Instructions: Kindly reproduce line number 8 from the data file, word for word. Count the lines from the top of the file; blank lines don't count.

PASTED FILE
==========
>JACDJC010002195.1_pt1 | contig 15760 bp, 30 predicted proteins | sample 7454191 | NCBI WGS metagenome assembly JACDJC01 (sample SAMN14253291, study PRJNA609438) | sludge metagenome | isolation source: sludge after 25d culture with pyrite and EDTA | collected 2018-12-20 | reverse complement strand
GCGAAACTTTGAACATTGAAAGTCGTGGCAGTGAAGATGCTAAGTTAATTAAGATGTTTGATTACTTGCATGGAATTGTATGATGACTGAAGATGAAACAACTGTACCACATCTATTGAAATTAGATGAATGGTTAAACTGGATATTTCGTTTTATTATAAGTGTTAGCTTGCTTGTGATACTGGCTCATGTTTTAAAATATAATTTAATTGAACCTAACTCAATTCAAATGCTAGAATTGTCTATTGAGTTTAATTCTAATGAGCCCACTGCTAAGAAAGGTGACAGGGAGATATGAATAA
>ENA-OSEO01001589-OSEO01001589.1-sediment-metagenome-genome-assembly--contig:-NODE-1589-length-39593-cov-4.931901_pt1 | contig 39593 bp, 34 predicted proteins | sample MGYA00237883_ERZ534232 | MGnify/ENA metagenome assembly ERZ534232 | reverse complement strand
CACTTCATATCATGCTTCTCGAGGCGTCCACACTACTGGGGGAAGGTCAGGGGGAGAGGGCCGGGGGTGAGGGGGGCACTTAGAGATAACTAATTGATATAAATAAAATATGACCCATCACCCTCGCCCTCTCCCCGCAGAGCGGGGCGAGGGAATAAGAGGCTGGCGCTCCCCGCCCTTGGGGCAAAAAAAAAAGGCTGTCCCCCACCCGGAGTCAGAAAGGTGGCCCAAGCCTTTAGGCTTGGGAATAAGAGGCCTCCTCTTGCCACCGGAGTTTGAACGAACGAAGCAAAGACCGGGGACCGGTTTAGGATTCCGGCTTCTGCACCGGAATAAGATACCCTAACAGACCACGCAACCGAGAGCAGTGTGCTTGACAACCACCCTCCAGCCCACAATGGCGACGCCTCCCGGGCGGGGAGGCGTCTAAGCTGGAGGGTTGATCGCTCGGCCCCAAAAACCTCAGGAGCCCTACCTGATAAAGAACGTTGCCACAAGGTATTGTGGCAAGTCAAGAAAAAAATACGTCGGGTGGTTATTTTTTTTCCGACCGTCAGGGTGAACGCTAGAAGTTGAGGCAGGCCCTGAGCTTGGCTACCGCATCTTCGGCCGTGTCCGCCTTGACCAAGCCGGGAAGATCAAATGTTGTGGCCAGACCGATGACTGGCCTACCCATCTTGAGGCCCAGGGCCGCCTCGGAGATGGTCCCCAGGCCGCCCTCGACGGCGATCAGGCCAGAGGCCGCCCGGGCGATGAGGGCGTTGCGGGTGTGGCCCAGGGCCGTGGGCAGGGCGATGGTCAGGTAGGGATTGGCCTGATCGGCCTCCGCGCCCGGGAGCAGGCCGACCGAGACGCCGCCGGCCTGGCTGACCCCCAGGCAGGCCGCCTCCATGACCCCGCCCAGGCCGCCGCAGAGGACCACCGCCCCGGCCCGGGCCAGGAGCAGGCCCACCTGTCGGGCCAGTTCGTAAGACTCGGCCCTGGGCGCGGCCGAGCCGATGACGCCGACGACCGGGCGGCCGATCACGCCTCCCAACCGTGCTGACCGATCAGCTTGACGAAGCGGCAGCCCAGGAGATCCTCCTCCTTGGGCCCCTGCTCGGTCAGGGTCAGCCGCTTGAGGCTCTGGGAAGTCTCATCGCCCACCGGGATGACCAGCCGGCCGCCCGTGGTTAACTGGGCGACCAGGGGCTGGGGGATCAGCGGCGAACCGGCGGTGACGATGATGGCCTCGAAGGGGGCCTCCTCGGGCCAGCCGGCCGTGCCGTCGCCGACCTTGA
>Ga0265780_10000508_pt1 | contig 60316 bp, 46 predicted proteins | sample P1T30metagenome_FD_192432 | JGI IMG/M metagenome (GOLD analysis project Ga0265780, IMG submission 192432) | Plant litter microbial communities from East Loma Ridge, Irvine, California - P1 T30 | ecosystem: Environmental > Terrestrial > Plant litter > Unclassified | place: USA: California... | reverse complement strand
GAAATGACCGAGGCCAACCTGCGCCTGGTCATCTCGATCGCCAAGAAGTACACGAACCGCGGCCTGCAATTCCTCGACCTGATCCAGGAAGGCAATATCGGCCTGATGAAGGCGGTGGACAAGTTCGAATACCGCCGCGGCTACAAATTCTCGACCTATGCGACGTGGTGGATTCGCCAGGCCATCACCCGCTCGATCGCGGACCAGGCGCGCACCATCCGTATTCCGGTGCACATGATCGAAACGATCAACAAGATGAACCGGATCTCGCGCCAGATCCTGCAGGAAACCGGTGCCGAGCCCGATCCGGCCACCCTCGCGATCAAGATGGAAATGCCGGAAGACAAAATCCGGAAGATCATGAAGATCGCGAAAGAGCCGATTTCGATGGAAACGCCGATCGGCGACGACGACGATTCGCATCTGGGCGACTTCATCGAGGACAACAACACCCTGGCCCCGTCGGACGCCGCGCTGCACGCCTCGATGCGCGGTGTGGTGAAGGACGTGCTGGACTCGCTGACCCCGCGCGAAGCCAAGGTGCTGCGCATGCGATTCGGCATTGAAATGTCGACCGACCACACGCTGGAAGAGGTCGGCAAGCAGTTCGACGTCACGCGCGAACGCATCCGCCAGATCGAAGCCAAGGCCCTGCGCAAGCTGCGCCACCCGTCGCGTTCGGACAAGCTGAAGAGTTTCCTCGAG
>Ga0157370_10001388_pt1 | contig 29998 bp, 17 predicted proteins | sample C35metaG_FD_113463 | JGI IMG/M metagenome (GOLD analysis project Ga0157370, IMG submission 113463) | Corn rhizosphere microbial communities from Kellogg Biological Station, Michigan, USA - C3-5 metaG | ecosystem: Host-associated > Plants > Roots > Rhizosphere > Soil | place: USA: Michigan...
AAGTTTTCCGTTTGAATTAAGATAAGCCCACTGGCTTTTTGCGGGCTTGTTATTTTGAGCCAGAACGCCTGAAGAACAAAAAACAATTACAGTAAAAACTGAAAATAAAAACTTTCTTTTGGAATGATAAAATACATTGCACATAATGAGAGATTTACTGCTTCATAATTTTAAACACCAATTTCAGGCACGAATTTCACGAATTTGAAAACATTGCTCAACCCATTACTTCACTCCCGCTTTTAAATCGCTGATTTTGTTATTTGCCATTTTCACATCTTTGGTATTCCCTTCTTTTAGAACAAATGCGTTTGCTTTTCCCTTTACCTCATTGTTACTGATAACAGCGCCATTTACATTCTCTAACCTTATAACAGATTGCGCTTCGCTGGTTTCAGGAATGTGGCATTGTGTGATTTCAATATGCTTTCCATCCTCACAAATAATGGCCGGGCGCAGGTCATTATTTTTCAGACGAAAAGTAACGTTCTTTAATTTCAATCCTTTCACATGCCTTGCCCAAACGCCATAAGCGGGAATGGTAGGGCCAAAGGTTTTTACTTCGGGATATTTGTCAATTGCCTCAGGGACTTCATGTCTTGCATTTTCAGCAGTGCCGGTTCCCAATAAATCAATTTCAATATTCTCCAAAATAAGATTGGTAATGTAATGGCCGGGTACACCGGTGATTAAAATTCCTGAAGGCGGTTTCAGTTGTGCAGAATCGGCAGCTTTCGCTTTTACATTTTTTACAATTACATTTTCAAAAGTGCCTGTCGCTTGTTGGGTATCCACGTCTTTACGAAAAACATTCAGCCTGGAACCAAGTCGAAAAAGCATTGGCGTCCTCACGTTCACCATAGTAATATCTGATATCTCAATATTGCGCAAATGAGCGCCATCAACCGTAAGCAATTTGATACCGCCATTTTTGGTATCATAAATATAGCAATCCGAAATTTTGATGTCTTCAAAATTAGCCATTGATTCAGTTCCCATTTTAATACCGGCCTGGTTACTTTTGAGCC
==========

AAGTTTTCCGTTTGAATTAAGATAAGCCCACTGGCTTTTTGCGGGCTTGTTATTTTGAGCCAGAACGCCTGAAGAACAAAAAACAATTACAGTAAAAACTGAAAATAAAAACTTTCTTTTGGAATGATAAAATACATTGCACATAATGAGAGATTTACTGCTTCATAATTTTAAACACCAATTTCAGGCACGAATTTCACGAATTTGAAAACATTGCTCAACCCATTACTTCACTCCCGCTTTTAAATCGCTGATTTTGTTATTTGCCATTTTCACATCTTTGGTATTCCCTTCTTTTAGAACAAATGCGTTTGCTTTTCCCTTTACCTCATTGTTACTGATAACAGCGCCATTTACATTCTCTAACCTTATAACAGATTGCGCTTCGCTGGTTTCAGGAATGTGGCATTGTGTGATTTCAATATGCTTTCCATCCTCACAAATAATGGCCGGGCGCAGGTCATTATTTTTCAGACGAAAAGTAACGTTCTTTAATTTCAATCCTTTCACATGCCTTGCCCAAACGCCATAAGCGGGAATGGTAGGGCCAAAGGTTTTTACTTCGGGATATTTGTCAATTGCCTCAGGGACTTCATGTCTTGCATTTTCAGCAGTGCCGGTTCCCAATAAATCAATTTCAATATTCTCCAAAATAAGATTGGTAATGTAATGGCCGGGTACACCGGTGATTAAAATTCCTGAAGGCGGTTTCAGTTGTGCAGAATCGGCAGCTTTCGCTTTTACATTTTTTACAATTACATTTTCAAAAGTGCCTGTCGCTTGTTGGGTATCCACGTCTTTACGAAAAACATTCAGCCTGGAACCAAGTCGAAAAAGCATTGGCGTCCTCACGTTCACCATAGTAATATCTGATATCTCAATATTGCGCAAATGAGCGCCATCAACCGTAAGCAATTTGATACCGCCATTTTTGGTATCATAAATATAGCAATCCGAAATTTTGATGTCTTCAAAATTAGCCATTGATTCAGTTCCCATTTTAATACCGGCCTGGTTACTTTTGAGCC